Sam Fuller lived 2 lives before he became a movie director at age 37. First, beginning when he was 12, he was a newspaper man, starting as a copy boy & rising to a crime reporter for a New York daily when he was just 16. For most of his life he considered himself a newspaper man at his core, but in his late 20’s he enlisted in the Army to serve during WWII. Turning down an offer of rear-guard safety as a military reporter, Fuller insisted upon being placed in the infantry on the front lines & served for 4 years with great distinction. Many of his greatest films reflect his time in The Big Red One, fighting in the First Infantry division, in North Africa, Sicily, on D-Day in France, in Belgium & finally in Czechoslovakia, where he helped liberate a Nazi death camp, recording what he saw on his 16mm camera. The combination of man’s inhumanity towards his fellow men, as he witnessed it on the streets of New York & in combat overseas, and his unflagging ability to tell stories, led him towards his unique style of filmmaking; a style that is violent, unforgiving & unsympathetic, yet filled with the very essence of humanity at its core.
His films were rarely praised when they were originally released, but his body of work has found favor with filmmakers as diverse as Steven Spielberg, Jim Jarmusch, Quentin Tarantino, Martin Scorsese & Francois Truffaut. His method was to rehearse a scene until it was perfected, then shoot it just once & he relied on fluid camera movement instead of cutting to achieve maximum emotion. Since he also wrote most of his films, the dialogue also reflected a minimalist hyperreality that could be jarring, like a single shot rifle, or spit out in rapid fire succession to heighten the intensity and emotional reaction. His sets were often as basic as he could make them, reflecting his limited budgets, but also his sensibility to focus on the actors & not the surroundings. Similarly, his lighting was generally from a single source & flat, lending an oppressive feeling in his interiors. Fuller himself defined his outlook on film when he said, “you have hate, action, violence, death…in one word, emotion.” Fuller’s Top 10 relies heavily on his wartime experience, but also reflects an ability to capture the core of many genres & styles. Most importantly, however, his films in their totality, capture, perhaps more so than any other filmmaker, the filmmaker’s beliefs, understandings & personality in its purest form. Fuller is his films & his films are Fuller.
Sadly, Fuller wasn’t alive when his greatest work was finally unveiled to his audience & fans. The Big Red One was first released in 1980 in a condensed version that did not reflect Fuller’s fictional retelling of his time in combat. Cutting Fuller’s version from 4 & 1/2 hours to 1 hour & 53 minutes, producers eliminated important scenes, impactful characters & transitions that not only tied the film together, but would have given it an epic, yet intimate quality. Even in this truncated version, The Big Red One was nominated for the Palme d’Or at the 1980 Canne Film Festival & praised as one of the greatest war movies ever made. By the time 50 minutes had been restored to the film in 2004, to more closely resemble Fuller’s original vision, Fuller had been dead for 7 years. What was then released in 2004, while still not complete, is a masterpiece in emotional movie making. The story of a WWI veteran sergeant (Lee Marvin) & his ‘4 horsemen’ infantrymen as they make their way through the most important touchpoints of WWII has no emotional speeches & no super hero depictions of bravery, but instead portrays war for what it is, a cruel and ultimately random struggle for survival. The brotherhood between the five is never verbalized, but Fuller brilliantly illustrates their emotional bond through small gestures & a shorthand of shared experiences. Ultimately, the 5 characters appear to be each a part of Fuller himself & reflect the entire arc of his experience serving in World War II.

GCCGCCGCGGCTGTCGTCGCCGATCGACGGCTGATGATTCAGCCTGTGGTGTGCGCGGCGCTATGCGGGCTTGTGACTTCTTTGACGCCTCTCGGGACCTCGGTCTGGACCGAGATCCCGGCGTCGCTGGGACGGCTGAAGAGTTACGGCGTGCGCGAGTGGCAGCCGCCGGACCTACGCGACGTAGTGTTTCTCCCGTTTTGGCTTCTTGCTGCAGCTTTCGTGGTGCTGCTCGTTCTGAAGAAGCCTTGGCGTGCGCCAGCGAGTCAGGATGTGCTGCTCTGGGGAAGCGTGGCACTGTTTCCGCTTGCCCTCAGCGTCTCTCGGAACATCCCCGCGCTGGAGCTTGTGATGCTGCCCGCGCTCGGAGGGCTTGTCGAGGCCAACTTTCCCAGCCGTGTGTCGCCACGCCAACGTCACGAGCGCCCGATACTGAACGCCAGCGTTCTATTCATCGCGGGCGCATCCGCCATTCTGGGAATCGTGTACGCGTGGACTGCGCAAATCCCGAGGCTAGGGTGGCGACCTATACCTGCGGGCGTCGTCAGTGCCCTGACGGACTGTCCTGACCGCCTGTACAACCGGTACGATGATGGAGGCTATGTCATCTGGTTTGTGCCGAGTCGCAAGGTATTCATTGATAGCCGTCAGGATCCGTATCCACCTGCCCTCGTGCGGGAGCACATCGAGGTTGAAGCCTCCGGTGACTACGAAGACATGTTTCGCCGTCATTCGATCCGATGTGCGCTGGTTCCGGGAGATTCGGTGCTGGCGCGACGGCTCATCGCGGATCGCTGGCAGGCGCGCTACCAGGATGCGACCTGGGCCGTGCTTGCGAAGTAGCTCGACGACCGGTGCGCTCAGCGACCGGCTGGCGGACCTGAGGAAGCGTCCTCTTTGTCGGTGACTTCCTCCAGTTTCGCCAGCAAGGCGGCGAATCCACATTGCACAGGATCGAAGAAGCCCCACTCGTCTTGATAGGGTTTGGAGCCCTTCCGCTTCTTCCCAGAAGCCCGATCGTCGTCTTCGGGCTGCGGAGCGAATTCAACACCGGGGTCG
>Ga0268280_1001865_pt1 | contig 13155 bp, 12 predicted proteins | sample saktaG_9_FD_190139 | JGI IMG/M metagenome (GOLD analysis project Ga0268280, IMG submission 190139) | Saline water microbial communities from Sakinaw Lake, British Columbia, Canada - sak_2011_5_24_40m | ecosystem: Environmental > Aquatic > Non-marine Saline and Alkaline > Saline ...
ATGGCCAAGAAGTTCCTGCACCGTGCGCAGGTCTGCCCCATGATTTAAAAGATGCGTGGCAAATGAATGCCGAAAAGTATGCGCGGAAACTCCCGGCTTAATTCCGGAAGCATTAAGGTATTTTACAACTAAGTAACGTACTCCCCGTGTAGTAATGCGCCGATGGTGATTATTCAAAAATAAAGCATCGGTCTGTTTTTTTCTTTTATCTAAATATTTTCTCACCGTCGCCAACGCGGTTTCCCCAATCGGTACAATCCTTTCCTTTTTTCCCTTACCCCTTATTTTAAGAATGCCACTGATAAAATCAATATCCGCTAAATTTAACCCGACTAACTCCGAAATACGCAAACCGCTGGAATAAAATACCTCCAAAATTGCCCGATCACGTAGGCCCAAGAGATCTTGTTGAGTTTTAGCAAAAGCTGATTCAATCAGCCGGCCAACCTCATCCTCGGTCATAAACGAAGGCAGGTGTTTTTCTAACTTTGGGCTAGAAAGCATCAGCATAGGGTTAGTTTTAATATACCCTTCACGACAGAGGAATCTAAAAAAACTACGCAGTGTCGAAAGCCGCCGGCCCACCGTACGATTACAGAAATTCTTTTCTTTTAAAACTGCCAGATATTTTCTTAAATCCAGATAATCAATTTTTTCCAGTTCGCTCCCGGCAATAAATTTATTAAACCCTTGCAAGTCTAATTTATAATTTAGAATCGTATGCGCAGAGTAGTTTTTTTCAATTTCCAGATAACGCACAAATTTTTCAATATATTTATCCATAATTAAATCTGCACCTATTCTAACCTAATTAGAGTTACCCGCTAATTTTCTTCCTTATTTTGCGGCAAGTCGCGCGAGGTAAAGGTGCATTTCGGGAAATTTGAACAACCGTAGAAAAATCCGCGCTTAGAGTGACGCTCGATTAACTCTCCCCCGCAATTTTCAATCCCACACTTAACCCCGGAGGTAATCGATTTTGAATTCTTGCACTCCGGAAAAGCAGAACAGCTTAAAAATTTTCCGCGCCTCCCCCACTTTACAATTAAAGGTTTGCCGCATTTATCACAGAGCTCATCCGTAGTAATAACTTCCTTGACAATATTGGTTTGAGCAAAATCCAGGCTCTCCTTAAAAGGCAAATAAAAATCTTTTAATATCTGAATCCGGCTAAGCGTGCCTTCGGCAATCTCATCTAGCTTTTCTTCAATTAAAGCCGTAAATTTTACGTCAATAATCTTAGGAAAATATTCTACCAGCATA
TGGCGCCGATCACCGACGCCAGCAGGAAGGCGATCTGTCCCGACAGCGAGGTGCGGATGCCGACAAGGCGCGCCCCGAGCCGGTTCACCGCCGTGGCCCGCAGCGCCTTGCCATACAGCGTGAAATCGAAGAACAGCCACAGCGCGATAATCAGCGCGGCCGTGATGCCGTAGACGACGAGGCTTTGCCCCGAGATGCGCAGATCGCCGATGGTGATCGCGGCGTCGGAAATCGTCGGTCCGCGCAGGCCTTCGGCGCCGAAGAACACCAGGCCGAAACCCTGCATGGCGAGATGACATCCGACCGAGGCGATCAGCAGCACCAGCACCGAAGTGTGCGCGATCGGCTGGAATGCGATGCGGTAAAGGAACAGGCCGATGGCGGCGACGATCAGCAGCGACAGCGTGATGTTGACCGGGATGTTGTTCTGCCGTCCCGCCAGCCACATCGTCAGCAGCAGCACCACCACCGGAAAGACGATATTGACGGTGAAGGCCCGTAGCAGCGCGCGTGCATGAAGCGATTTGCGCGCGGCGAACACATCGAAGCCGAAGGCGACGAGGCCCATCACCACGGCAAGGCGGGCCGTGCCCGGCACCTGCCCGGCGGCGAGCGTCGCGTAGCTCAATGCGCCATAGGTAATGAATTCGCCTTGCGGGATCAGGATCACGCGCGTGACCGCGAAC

Pickup on South Street ('53) is a classic Film Noir that naturally flows from Fuller’s experiences on the streets as a crime reporter. When he pitched the film to Darryl F. Zanuck, the head of 20th Century Fox, Fuller outlined the three main characters as a pickpocket, an informant & a floosie (to smart to be a kept woman & too dumb to be a prostitute). When Zanuck asked where the hero of the picture would be, Fuller responded that there was no hero, only people trying to scratch out their existence. Zanuck, in a rare example of magnanimity, agreed to let Fuller proceed, for which Fuller was eternally grateful. Fuller wanted as realistic story as possible & chose actors who could embody the characters as he saw them. Richard Widmark’s 2-time loser pickpocket Skip McCoy is a study in self preservation as a lifestyle, while Jean Peters’ Candy isn’t very bright, but she wears her heart on her sleeve. Thelma Ritter’s tie-selling police informant, however, is a piece of art all its own. It’s as if she channels Fuller’s gruff pragmatism with the quiet desperation of a life poorly lived to create one of the most indelible performances, certainly in Noir, but perhaps in the entirety of the 1950’s American movie. Ritter’s final scene is played & directed to perfection, with Fuller’s camera moving first towards her as she resigns herself to death, and then to the turntable as the song & her life ends.
How different the film could have been with several actresses who wanted to play Candy: Shelly Winters, Ava Gardner & Betty Grable all approached Fuller, with Grable insisting on a dance number to seal the deal. Even Marilyn Monroe, a Fox contract player, read for the part, but Fuller insisted she was too beautiful. Creating a mis en sin at the lower rungs of criminality Fuller wanted neither movie stars nor glamourous settings, choosing instead to model the backlot sets on the Italian Neo-Realism of Roberto Rossellini (Rome, Open City –’45), Vittorio De Sica (Bicycle Thief-’48) & Luchino Visconti Bellissima-’51). What he created is a tender & ruthless depiction of people on the outskirts of society, struggling to hang on & he wrapped it in yarn with serious topical & political overtones. By having American spies trading secrets with identified communists Fuller opened himself & his film to scrutiny not just from the Production Code office, but also the FBI & J. Edgar Hoover himself.